One other common feature is difficulty finding sponsors- Walkinshaw Racing has announced that it will field 2 cars next year, the ones funded by GM subsidiary Holden.
        V8s are a far tighter parity formula than f1- with an increasing number of components common to all chassis, very tight aero, and an engine parity process where engines from all manufacturers are dyno’d, power outputs assessed at regular intervals (every 500rpm, up to the 7500rpm limit), and, the total has to reach a fairly narrow total of kW. The engine formula is currently being ‘tizzed up’ to allow for smaller capacity turbos, along with the current 5 litre v8s (varying from DOHC 32 valve, to OHV 16 valve).
        Yes, it does have variable point scores, based on race length, but, I am not sure how this relates to f1 in any way, given that races are time limited to an absolute maximum. (The Bathurst 1000 last year finished well over an hour late, due to the race having to be stopped for an hour because of the track breaking up mid race)
        I really don’t think F1 can be both the ‘zenith of design & engineering’ and, a strict parity formula.
        From a personal perspective, I did agonise over paying for a Foxtel subscription, given the loss of full FTA F1, V8SC, NASCAR, plus the numerous other categories covered by Foxtel, for about 3 weeks. Haven’t missed it all that much.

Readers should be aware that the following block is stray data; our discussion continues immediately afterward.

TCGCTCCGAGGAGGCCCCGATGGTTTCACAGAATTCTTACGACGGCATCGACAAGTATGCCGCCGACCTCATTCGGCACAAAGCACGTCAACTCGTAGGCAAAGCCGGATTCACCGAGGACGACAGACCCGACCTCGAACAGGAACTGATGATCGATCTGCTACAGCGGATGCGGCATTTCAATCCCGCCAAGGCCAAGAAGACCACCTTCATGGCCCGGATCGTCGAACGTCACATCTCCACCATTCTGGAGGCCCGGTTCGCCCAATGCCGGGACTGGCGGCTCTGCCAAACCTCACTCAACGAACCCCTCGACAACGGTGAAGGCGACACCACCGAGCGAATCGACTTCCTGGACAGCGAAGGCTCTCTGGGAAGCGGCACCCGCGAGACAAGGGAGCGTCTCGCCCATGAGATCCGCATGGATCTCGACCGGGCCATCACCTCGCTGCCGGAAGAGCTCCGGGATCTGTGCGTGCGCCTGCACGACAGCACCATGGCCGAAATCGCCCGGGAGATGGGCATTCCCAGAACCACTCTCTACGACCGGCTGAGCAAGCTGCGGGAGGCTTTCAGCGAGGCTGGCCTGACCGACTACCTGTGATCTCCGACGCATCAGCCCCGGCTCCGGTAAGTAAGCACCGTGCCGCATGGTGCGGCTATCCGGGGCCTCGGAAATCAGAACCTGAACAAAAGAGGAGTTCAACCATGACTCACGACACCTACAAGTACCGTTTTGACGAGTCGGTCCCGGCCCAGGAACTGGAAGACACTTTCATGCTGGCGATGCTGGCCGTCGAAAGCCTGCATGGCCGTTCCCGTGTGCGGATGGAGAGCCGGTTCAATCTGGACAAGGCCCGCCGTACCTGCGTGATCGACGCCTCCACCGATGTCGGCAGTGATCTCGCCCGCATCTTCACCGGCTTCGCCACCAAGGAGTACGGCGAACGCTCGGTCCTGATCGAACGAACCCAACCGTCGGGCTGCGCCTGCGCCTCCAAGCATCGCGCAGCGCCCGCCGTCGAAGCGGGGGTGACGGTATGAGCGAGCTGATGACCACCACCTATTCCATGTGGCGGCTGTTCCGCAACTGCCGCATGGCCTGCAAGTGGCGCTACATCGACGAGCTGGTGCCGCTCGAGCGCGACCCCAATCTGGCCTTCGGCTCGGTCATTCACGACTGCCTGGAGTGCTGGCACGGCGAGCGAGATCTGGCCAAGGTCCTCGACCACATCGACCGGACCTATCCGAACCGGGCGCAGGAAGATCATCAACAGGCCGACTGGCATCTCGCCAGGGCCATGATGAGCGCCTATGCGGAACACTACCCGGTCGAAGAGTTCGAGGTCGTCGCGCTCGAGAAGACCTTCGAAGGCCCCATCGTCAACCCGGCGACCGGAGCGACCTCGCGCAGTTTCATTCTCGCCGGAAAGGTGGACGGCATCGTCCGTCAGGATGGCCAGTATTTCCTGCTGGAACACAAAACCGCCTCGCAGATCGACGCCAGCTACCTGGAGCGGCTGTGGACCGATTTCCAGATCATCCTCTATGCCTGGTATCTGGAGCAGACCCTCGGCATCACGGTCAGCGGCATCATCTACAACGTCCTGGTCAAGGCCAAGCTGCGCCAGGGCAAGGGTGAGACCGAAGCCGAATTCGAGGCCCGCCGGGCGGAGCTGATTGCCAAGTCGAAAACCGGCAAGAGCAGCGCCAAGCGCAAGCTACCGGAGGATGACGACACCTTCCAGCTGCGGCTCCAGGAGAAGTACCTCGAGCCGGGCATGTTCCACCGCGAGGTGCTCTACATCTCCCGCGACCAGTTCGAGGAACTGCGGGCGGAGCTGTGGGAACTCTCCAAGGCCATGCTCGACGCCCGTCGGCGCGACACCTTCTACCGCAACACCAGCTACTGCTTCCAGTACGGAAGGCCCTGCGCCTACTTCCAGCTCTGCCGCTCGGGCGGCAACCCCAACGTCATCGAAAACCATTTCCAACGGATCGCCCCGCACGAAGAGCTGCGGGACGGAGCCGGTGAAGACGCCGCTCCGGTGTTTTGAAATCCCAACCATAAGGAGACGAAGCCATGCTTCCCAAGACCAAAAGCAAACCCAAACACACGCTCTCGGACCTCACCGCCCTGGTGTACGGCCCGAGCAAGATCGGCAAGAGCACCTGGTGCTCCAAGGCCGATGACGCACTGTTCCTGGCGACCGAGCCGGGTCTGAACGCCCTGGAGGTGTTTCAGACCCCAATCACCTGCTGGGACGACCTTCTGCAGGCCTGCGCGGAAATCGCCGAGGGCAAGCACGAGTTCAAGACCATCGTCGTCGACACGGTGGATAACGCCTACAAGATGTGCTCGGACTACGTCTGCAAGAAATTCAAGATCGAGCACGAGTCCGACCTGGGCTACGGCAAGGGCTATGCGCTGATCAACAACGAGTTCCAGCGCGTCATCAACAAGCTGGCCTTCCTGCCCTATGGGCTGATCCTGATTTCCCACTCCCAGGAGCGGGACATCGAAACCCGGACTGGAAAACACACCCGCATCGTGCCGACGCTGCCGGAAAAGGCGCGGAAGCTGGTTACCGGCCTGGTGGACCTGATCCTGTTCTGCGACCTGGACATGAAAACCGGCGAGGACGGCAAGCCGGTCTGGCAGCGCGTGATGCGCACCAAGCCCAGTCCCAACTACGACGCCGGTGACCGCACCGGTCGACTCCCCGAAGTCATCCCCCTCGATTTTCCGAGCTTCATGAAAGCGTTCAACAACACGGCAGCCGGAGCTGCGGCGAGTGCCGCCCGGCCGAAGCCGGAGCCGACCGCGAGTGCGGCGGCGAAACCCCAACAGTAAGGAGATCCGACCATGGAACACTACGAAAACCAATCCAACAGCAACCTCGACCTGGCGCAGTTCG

Also, one more commonality- the final round of both is fully covered on FTA. Like Abu Dhabi, the final round of V8s is on a crappy circuit- ‘Sydney Olympic Park’- a temporary circuit, with concrete walls, shaped in a square, totally unsuited, as far as overtaking goes, to a parity formula- until the tyres start to go off.
        When I first started following F1, in 1971, it was via a 2nd weekly publication, Auto Action. Now, I keep myself up to date with GP+, which more than suffices.
        I really don’t think f1 would benefit from following the lead of v8SC.
        Cheers
        MarkR

  7. I’m still quietly hoping that Toto Wolff will just announce a minute before Q1 on Saturday that the Mercedes cars won’t be competing in qualifying, will both have their engines and gearboxes changed and will start from the back with a full stock of perfectly new tyres and the wicks turned up as far as they’ll go.

    Do it, Toto. There’s nothing at all at stake but PR and, regardless of who’s on the podium come 4pm Sunday, a pair of Silver Arrows carving through the field would be *the* story of the weekend.

    1. Dear Joe, all
      Jem- what a brilliant idea!!! Seriously, I really like it. It would be interesting to see Lewis & Nico work their way to the front, an experience that would not be so familiar to them in these days of Silver Arrows dominance.